There aren’t many patients in the hospital, but they are all demanding our attention this morning. Ward round is disjointed, and the doctor sends me to assess patients and report back just so we can get them all seen. There are patients coming in and patients being shipped out – the one pair of ambulance officers seems to be constantly marching our halls.
An obese woman presents to casualty with 9/10 retrosternal chest pain. She came last night and was given antacid and sent home, but the pain has returned and now nothing is helping. The doctor is busy, very busy, so the patient is mine. I take her history and discover that, but for the fact that she’s never had heart problems before, she has EVERY SINGLE RISK FACTOR ON THE PLANET for a heart attack. Diabetes, hypertension, hypercholesterolaemia, obesity, family history, and of course she’s a smoker. Still I’m not sure – she has a long history of gastro-oesophageal reflux, and she says her pain is alleviated by sitting up and (eeew) burping, so maybe it’s the same old thing?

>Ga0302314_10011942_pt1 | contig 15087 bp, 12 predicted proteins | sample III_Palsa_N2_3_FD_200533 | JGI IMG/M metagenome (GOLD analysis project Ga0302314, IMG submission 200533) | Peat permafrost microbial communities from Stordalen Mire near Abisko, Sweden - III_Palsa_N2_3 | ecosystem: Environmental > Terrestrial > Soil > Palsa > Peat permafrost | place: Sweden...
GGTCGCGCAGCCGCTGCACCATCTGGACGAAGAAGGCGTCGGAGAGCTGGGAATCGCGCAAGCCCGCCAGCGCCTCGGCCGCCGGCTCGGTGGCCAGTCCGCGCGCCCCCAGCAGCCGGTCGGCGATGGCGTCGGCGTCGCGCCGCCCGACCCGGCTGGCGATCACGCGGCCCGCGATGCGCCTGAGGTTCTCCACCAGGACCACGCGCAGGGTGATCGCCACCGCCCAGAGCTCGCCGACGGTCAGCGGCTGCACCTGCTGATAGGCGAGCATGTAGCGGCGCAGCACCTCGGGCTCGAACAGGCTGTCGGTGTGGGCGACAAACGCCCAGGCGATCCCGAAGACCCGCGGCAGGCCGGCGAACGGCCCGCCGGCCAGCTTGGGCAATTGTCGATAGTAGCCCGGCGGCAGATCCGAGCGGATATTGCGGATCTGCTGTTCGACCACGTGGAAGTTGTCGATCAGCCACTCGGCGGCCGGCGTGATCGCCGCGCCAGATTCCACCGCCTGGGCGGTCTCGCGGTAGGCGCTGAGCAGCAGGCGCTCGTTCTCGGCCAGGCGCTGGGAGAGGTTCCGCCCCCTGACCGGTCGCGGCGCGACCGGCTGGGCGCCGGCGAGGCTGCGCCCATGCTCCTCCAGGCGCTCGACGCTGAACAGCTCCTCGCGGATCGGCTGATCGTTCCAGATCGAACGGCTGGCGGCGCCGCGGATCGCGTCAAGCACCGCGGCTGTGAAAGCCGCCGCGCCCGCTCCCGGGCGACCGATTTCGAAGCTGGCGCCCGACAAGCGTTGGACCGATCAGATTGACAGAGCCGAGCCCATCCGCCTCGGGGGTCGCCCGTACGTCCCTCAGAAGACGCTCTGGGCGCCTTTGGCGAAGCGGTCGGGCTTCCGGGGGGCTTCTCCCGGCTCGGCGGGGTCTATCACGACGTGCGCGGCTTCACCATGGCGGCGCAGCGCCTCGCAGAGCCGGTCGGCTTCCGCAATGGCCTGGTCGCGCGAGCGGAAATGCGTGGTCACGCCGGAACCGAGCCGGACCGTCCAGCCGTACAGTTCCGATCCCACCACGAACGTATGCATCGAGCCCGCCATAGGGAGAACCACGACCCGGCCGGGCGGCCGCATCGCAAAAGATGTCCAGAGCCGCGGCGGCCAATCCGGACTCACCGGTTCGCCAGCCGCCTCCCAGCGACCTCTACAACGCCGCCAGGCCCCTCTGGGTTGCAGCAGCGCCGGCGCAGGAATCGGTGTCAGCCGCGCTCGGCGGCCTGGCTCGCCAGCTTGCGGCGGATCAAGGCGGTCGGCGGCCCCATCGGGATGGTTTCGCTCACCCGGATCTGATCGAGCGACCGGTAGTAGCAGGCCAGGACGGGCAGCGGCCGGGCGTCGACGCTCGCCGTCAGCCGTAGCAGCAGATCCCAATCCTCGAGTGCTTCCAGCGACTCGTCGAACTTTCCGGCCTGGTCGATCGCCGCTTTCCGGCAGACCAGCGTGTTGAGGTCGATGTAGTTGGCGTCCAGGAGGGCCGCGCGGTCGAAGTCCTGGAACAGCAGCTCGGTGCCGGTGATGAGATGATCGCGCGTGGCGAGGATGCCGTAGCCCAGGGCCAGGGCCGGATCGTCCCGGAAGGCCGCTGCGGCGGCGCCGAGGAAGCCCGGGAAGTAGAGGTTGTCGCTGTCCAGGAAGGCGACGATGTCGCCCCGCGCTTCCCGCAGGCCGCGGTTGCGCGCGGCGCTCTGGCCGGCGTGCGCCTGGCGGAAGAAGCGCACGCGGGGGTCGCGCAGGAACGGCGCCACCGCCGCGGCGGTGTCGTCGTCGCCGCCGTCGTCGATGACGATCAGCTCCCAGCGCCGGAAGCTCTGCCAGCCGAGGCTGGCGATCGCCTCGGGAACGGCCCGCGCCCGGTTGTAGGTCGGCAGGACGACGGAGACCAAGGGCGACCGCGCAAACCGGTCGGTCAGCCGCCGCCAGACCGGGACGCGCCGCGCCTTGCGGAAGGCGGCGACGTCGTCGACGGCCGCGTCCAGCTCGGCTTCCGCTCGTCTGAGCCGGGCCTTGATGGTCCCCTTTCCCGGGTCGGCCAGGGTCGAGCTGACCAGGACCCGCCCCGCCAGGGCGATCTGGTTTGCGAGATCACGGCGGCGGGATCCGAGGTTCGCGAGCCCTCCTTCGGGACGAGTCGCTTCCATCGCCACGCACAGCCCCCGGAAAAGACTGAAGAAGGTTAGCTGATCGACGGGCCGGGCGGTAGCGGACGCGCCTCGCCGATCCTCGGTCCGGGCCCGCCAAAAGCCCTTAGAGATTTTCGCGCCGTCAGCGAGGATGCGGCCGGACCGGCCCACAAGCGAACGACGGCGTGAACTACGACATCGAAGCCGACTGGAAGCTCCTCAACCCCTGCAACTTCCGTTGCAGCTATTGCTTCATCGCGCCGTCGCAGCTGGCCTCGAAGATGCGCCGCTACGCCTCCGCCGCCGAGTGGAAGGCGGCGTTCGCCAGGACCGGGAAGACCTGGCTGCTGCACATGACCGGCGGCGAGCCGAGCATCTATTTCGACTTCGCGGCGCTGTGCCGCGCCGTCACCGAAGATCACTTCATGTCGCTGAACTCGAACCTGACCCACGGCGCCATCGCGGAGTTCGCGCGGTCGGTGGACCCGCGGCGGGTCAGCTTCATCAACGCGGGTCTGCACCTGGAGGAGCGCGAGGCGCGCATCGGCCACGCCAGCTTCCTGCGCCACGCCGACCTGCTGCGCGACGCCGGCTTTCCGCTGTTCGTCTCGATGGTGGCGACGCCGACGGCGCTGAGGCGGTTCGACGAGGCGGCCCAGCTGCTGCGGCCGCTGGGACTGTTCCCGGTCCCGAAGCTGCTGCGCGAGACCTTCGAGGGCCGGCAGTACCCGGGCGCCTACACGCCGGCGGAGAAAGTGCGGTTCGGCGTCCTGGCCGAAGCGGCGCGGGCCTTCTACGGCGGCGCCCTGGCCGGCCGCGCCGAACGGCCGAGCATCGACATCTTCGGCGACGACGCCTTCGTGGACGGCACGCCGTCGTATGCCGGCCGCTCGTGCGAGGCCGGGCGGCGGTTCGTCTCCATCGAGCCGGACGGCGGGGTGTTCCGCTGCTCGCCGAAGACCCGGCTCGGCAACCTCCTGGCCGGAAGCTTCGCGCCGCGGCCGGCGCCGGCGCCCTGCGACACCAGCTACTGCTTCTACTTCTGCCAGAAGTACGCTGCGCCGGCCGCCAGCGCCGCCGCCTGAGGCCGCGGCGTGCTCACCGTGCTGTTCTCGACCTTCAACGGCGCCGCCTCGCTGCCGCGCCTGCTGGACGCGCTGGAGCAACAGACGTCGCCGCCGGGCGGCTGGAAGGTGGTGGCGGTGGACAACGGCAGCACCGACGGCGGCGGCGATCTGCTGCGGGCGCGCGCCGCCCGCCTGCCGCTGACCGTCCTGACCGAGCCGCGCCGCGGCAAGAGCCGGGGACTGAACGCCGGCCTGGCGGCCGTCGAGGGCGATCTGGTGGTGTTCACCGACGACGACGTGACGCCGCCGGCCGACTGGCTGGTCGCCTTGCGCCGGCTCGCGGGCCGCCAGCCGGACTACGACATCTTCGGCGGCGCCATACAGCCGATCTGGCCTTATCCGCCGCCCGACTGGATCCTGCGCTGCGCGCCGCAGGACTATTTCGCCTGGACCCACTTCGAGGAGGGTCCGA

I ask the doctor what to do but he is still very busy, and he tells me to do the full workup and then come back. So I examine her and find nothing remarkable, place the most beautiful cannula (I'm so proud) and take some bloods, and do an ECG. Her troponins come back borderline, but the ECG shows ST elevation in the posterior leads. The doctor sees this and suddenly she’s not my patient anymore, she’s Priority 1, she gets morphine and maxalon and clexane and she’s sent away with the Flying Doctors to the city.
But for that brief moment, she was mine.